3. Should the Giants have tried harder to land Plaxico Burress? It's a question that could continually be asked this season, especially with the former Giant remaining in New York as a Jet. Burress chased green and wound up wearing it, signing a one-year deal worth more than $3 million that, according to reports, was three times the amount of guaranteed money the Giants had offered. Will they regret it?
Despite missing three games, second-year wideout Hakeem Nicks had a breakout season in 2010, catching 79 passes for 1,052 yards and 11 touchdowns. In his third year, Mario Manningham caught 62 passes for 944 yards and nine TDs, closing out the season with three straight 100-yard games. Both, however, are still learning the nuances of their position as questions are swirling about the passing game. Tight end Kevin Boss has bolted for the Raiders. Assuming he re-signs, Steve Smith could miss the first month while healing from microfracture surgery on his left knee. The trio of Domenik Hixon, Devin Thomas and Michael Clayton combined for two catches in 2010.
What's more: Nicks is 6-foot-1; Manningham just 5-11. Burress would have provided not only depth, but also height (6-5) that could have made Eli Manning look good throwing up jump balls. Such passes contributed to a league-high 25 interceptions last season.
It's time for safety Kenny Phillips to finally make his "Superman" nickname stick. A first-round pick of the Giants in 2008, Phillips was on the verge of becoming a marquee player before a degenerative knee condition derailed his sophomore season. He appeared in all 16 games as rookie, then started the first two in '09, pulling down a pair of interceptions before undergoing microfracture surgery. He returned last year and made 15 starts, but lined up deep to prevent his knee from being hit near the line of scrimmage. "Football is a violent game and I tried to minimize the collisions that he encountered," says defensive coordinator Perry Fewell, but no more: "I'm looking for him to take a quantum leap."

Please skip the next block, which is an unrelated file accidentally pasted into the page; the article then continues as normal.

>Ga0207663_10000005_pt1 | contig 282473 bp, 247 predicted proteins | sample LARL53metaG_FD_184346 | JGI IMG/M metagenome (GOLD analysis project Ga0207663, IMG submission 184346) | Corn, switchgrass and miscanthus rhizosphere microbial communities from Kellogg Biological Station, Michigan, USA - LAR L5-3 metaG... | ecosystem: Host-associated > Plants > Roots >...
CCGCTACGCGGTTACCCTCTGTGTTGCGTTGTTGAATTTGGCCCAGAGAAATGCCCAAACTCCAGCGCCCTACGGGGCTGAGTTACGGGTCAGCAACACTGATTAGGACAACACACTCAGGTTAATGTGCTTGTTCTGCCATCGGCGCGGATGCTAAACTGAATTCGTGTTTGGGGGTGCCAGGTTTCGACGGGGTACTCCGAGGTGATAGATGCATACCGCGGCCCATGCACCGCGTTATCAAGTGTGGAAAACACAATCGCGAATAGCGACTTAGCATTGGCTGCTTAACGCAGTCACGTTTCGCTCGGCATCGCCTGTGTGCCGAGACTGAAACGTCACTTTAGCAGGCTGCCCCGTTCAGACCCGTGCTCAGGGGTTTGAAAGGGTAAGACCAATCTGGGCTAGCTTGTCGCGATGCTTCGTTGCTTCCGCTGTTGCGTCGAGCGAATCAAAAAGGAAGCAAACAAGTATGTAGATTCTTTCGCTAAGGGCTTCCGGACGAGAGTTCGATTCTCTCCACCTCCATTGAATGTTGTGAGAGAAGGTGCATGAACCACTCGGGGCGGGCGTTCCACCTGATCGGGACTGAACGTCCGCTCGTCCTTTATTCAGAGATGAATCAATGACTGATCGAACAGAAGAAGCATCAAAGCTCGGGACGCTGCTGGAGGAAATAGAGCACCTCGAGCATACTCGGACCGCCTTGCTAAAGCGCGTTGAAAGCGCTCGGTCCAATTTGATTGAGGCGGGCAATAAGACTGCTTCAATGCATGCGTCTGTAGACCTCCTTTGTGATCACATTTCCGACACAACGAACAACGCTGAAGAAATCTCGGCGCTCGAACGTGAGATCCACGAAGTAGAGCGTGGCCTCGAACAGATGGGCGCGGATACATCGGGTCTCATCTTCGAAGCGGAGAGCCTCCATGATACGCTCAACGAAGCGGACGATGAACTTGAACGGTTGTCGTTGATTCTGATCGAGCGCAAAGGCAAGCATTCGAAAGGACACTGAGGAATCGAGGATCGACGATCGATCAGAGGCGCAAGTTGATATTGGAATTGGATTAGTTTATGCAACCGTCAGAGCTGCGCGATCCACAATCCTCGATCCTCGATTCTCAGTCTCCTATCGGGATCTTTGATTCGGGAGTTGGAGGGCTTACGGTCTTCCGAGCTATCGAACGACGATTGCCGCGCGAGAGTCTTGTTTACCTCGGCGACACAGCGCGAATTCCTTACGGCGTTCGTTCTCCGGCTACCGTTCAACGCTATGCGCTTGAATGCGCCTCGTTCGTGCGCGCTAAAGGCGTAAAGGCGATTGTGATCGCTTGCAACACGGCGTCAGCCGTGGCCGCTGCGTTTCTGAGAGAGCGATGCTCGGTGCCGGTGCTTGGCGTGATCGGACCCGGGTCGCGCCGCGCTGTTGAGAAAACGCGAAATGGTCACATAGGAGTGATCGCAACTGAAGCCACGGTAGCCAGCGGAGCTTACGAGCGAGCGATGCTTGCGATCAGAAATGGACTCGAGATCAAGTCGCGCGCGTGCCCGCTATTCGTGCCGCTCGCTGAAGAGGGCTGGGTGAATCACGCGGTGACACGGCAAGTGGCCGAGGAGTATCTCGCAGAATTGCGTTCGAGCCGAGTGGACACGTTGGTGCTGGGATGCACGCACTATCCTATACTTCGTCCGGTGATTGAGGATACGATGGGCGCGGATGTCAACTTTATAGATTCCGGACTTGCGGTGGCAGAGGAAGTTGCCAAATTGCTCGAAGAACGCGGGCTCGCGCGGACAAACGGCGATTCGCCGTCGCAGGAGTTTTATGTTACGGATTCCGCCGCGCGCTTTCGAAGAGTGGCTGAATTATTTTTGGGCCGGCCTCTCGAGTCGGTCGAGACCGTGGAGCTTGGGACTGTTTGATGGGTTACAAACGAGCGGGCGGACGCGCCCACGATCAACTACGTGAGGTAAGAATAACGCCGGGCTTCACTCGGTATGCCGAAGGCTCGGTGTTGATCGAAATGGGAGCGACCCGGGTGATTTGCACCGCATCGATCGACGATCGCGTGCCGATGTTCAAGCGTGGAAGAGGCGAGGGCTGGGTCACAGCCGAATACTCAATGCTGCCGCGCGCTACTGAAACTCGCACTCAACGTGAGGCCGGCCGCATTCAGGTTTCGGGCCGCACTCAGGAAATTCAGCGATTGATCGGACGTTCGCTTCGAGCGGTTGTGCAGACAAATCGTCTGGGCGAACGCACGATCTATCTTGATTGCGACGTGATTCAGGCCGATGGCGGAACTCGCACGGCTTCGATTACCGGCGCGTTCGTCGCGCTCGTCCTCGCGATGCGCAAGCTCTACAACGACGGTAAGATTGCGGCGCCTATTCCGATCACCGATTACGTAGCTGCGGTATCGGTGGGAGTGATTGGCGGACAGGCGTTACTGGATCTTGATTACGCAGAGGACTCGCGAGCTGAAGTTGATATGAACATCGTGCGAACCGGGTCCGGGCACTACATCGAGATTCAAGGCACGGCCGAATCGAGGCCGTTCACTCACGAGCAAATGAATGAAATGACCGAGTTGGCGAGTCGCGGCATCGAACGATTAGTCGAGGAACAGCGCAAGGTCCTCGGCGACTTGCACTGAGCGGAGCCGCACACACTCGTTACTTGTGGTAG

Cornerback Prince Amukamara, the longest holdout of this year's first-round draft picks, finally signed his contract on Friday after missing five practices. Now he'll miss even more. Amukamara, taken out of Nebraska with the 19th selection, fractured the fifth metatarsal in his left foot in just his second NFL practice on Saturday. He'll be out indefinitely following surgery. Giants tackle William Beatty suffered a similar injury last year and missed the first two months of the season. Asked on Friday what role he expected Amukamara to play this season, coach Tom Coughlin said it "depends on how fast he can learn a new language. It's all Chinese to him right now ... he has a lot of classroom work to make up." Now he has nothing but time to study.
The first half is favorable, as six of the Giants' first seven opponents finished no better than two games under .500 last season. The lone exception is a Week 3 trip to Philadelphia, where Big Blue will try to snap a six-game losing streak against the reloaded Eagles. Soon enough, they'll truly have their work cut out for them.
The final nine weeks include road games against the Patriots, Saints, Cowboys and Jets (though there's no traveling for that last one, to be played at New Meadowlands Stadium on Christmas Eve). They'll also face the Eagles and Cowboys again, this time at home, and host the defending Super Bowl champion Packers. The Giants faded down the stretch and missed the playoffs the past two seasons, even after posting 10 wins last year. It's a realistic number to see in the win column, but once again, it may not be enough to put the Giants in the postseason.